We are improving efficiency of gastrointestinal microbes and their animal hosts in several ways.

Tackling poor efficiency of microbial growth
Microbes are inefficient and use as little as 1/3 of cellular energy (ATP) for growth. This is a problem because protein from growing cells nourishes the ruminant. We are tackling this problem by characterizing cellular mechanisms, such energy spilling and glycogen synthesis, which are at root of poor efficiency.

Determining how much energy microbes harvest from fermentation
Microbes harvest energy during fermentation to drive growth. We thought we knew how much energy (ATP) they generated—biochemical pathways for fermentation have been chiseled in the stone of textbooks for decades. Discovery of new proteins (Rnf, Ech), however, indicates new branches in those pathways. We are determining exactly how much ATP they can generate.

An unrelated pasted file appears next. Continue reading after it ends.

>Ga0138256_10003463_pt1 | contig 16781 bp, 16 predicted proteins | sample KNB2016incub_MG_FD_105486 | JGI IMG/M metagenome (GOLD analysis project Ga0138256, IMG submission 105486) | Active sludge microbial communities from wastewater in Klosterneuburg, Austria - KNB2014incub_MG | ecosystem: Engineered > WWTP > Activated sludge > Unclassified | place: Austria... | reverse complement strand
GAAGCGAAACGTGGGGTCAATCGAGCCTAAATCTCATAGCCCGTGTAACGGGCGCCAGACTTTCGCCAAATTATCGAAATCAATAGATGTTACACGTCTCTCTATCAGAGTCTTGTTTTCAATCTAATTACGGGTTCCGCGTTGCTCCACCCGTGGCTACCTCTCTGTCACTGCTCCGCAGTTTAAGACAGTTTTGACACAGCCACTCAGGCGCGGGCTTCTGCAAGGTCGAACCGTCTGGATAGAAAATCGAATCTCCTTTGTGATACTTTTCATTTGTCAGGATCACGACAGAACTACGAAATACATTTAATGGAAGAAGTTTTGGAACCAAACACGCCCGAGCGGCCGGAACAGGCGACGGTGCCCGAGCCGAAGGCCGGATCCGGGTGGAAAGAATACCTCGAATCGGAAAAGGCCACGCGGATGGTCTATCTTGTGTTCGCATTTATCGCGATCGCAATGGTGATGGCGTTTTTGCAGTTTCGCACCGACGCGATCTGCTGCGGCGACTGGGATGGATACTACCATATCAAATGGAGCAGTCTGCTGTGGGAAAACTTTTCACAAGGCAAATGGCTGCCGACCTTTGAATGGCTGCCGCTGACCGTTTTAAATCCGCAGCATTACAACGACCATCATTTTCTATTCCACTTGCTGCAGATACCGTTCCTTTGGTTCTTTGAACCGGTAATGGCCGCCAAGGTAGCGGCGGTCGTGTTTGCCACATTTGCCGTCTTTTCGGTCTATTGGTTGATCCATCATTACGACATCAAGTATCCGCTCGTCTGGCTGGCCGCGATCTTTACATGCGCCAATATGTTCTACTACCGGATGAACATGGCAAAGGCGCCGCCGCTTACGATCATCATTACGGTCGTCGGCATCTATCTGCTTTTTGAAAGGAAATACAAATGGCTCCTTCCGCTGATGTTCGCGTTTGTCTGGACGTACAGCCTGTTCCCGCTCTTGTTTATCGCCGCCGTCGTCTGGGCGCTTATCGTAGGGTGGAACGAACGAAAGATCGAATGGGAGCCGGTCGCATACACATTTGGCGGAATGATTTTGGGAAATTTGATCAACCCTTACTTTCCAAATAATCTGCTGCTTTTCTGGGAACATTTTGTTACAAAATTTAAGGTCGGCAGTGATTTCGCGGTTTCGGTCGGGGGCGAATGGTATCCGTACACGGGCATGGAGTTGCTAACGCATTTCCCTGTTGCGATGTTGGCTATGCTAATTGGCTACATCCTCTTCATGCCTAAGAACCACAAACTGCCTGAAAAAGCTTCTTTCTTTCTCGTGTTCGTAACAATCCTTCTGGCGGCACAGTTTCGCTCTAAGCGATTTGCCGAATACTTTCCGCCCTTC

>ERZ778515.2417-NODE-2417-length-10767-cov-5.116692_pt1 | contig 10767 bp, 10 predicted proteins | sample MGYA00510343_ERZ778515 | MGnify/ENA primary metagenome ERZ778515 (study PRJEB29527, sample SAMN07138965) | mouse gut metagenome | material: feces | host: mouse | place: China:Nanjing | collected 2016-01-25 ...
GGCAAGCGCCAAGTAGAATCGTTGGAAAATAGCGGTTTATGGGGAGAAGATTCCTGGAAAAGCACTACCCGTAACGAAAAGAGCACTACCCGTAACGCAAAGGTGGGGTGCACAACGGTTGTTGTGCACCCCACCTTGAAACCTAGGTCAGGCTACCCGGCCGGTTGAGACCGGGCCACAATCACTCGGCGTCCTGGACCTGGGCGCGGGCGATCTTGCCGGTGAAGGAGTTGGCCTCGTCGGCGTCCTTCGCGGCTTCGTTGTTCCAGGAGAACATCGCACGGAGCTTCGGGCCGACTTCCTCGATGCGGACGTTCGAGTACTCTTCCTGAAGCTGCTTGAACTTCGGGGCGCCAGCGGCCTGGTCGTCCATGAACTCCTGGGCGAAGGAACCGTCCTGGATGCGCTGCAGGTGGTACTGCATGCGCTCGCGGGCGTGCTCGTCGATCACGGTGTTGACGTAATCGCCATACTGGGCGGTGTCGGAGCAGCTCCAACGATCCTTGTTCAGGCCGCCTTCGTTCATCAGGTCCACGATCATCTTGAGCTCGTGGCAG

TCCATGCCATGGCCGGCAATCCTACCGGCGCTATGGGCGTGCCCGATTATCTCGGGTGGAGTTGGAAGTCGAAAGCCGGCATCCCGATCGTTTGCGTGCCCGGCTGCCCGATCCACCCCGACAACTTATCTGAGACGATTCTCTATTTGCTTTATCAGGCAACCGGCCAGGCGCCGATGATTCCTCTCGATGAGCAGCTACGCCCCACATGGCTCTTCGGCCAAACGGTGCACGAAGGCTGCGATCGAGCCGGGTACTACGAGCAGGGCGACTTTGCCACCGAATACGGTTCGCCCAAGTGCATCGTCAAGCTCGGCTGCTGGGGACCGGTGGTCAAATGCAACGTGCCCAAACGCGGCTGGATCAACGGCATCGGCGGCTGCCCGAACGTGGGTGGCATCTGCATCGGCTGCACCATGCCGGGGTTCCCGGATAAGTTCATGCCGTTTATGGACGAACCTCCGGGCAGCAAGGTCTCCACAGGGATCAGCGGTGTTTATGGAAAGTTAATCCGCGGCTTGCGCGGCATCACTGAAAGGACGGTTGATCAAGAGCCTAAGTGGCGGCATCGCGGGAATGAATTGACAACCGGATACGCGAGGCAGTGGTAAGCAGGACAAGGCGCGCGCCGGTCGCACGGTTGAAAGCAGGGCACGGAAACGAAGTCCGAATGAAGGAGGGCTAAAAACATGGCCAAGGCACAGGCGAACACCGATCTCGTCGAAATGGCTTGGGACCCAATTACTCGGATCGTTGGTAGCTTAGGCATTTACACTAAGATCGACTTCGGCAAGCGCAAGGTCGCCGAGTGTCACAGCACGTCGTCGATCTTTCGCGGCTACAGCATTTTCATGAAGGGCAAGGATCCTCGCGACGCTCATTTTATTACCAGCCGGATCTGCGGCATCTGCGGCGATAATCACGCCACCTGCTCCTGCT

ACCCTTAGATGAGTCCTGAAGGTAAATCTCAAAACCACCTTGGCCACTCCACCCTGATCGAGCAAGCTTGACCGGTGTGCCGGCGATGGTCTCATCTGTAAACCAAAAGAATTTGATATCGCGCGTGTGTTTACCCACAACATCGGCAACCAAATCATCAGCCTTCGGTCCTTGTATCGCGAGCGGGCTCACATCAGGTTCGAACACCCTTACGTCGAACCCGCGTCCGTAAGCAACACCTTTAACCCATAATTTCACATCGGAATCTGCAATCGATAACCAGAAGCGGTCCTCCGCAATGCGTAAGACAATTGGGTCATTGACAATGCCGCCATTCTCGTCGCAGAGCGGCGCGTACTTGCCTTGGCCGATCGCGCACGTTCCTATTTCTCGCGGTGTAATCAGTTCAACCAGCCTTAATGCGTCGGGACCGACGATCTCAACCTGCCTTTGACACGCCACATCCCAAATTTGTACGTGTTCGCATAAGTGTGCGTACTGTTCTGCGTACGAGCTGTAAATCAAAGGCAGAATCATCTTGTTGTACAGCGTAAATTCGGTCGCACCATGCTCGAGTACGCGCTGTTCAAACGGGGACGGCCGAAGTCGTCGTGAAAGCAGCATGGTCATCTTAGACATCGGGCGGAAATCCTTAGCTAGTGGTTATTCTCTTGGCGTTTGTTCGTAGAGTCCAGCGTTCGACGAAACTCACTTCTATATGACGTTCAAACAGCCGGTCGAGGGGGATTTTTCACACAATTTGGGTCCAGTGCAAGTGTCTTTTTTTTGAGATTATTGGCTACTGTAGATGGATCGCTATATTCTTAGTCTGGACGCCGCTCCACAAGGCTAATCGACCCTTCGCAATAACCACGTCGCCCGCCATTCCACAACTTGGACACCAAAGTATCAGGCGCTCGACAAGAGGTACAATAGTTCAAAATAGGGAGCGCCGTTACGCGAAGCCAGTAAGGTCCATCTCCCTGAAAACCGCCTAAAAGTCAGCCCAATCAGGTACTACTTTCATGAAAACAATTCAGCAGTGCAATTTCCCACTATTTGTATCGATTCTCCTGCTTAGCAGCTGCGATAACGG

Identifying what food compounds (substrates) uncultured bacteria eat
What foods an organism eats is one of its most basic characteristics, but determining what bacteria eat is a problem because >90% have not been cultured in the lab. Our plan is to use fluorescent analogues of carbohydrates to literally see which bacteria eat what. This work will help identify what the uncultured majority are doing and their role in the ruminant.